SULU SEA – Piracy and terrorism

Kidnapping in the Sulu Sea: Implications on Terrorism in the Philippines
Sulu Sea

Southern Philippine Islands

On September 23, a group of seven gunmen aboard two pump boats ambushed and seized three fishermen off the coast of East Sabah, in a sign of how the Islamic State (IS) and its affiliated networks continue to trouble the Southeast Asian region. The latest attack follows a surge in ambushes and kidnappings in the last two years along the Sulu Seas, which encompasses the waters around Indonesia, Malaysia’s eastern Sabah state and the Philippines, and has long been a hotspot for piracy and sea robbery. Although there was no claim of responsibility, the attackers are said to be members of an Abu Sayyaf splinter group affiliated with the Islamic State (IS) in Sulu province. It is believed the seven gunman, who were masked, boarded two fishing vessels around midday local time, and abducted three crew members.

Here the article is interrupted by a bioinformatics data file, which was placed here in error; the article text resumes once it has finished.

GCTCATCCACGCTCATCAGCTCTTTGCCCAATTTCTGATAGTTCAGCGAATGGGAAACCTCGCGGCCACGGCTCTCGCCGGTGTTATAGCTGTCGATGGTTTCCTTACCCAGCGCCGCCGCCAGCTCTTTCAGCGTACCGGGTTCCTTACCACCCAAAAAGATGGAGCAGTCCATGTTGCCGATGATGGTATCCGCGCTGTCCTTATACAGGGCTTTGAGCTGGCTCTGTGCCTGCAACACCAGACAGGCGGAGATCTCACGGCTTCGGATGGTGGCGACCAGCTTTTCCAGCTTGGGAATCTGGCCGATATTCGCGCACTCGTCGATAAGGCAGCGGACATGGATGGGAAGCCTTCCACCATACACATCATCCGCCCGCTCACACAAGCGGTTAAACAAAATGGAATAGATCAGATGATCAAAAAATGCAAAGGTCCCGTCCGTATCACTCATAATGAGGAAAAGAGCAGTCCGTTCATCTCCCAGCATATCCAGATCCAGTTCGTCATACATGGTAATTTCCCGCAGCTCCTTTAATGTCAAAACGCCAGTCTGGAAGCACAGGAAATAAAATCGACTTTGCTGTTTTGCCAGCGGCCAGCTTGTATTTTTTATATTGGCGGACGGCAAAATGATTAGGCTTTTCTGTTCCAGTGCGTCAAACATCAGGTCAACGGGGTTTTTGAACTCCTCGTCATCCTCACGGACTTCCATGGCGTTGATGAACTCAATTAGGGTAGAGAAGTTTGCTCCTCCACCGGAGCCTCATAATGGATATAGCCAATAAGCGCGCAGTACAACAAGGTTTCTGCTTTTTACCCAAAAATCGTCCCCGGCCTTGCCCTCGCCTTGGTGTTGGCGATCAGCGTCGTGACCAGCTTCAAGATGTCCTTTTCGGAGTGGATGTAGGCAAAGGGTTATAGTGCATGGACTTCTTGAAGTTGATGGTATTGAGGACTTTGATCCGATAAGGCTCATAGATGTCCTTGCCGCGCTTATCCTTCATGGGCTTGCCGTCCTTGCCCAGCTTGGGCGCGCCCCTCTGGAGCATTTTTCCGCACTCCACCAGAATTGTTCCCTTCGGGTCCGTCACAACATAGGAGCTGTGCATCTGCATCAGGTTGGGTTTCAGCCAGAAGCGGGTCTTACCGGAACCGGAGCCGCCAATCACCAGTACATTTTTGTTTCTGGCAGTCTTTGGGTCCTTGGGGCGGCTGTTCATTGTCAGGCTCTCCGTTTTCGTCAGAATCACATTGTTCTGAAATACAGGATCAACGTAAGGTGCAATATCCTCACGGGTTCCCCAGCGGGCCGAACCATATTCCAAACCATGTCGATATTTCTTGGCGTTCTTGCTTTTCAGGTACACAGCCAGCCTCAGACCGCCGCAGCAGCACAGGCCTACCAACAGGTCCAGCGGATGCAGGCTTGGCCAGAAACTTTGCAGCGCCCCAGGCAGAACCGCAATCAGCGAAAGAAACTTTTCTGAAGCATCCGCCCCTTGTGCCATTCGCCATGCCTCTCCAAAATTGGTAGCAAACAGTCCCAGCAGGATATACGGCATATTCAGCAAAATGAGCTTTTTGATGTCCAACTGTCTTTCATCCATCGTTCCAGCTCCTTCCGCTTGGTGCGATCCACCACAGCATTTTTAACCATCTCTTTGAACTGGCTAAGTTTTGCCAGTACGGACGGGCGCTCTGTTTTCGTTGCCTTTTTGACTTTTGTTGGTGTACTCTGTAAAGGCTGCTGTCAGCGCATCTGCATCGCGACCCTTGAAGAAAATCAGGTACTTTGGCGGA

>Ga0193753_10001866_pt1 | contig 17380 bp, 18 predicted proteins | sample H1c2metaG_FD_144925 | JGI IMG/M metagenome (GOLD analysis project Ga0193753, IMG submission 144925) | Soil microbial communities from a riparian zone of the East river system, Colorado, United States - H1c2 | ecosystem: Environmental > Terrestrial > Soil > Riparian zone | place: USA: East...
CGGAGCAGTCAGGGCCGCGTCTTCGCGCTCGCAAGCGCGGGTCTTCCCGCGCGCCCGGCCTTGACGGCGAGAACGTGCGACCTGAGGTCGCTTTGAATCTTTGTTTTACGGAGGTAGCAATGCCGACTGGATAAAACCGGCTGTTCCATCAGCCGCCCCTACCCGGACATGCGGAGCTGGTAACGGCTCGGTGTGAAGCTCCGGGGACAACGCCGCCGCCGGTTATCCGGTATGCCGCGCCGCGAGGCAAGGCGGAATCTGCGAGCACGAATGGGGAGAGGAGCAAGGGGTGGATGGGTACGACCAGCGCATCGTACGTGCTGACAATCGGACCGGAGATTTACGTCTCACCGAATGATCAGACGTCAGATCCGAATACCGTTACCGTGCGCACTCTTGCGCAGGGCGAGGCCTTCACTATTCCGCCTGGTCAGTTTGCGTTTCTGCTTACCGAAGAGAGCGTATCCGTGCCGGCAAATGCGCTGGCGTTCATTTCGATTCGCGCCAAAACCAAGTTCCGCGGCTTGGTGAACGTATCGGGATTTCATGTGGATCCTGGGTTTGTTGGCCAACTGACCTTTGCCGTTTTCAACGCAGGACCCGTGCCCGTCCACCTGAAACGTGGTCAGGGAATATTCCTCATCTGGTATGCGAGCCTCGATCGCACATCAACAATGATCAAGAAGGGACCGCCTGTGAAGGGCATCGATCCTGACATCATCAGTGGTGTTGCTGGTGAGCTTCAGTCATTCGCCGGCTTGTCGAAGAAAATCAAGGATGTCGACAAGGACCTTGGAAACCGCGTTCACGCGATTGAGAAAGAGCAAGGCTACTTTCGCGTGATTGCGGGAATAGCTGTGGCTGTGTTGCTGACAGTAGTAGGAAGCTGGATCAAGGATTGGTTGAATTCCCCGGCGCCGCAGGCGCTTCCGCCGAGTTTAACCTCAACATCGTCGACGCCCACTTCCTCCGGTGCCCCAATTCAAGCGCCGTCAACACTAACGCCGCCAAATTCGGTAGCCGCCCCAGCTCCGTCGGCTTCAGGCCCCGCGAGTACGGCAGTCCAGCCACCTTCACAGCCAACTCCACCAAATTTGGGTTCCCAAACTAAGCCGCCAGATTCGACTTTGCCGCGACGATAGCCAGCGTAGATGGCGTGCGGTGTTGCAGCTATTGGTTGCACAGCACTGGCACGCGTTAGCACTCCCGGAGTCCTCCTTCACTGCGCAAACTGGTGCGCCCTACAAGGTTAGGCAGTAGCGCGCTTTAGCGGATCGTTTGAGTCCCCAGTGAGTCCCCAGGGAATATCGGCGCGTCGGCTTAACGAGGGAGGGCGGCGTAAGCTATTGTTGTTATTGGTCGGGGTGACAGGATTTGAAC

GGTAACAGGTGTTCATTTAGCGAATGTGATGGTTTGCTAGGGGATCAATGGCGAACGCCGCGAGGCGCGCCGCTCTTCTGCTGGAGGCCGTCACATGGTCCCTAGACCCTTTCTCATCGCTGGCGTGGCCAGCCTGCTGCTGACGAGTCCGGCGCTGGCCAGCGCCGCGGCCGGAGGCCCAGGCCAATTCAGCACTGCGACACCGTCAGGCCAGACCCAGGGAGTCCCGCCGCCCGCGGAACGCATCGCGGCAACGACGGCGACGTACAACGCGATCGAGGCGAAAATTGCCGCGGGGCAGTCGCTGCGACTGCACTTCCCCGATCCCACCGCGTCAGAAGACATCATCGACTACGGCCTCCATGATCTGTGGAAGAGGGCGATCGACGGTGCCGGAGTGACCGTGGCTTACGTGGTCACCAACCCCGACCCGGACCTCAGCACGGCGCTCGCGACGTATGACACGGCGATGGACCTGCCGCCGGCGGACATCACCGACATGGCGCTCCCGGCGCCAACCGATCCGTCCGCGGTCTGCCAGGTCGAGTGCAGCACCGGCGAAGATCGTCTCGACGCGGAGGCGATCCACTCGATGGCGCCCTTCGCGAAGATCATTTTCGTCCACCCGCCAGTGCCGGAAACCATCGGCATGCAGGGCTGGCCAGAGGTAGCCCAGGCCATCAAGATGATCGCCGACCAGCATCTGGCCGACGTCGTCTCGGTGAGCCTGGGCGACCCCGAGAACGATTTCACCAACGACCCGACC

For Abu Sayyaf, which has long been based on the remote and forested terrain along the southern Philippine islands, such attacks have traditionally been used as a fundraising tactic. The group is reported to have earned several million dollars from kidnappings, bombings and ambushes, often targeting foreigners. In certain instances, the group has beheaded hostages when ransom money was not paid. Notably, while previous incidents took place in darkness, which usually enabled the attackers to make a quick getaway, the latest incident occurred in broad daylight.


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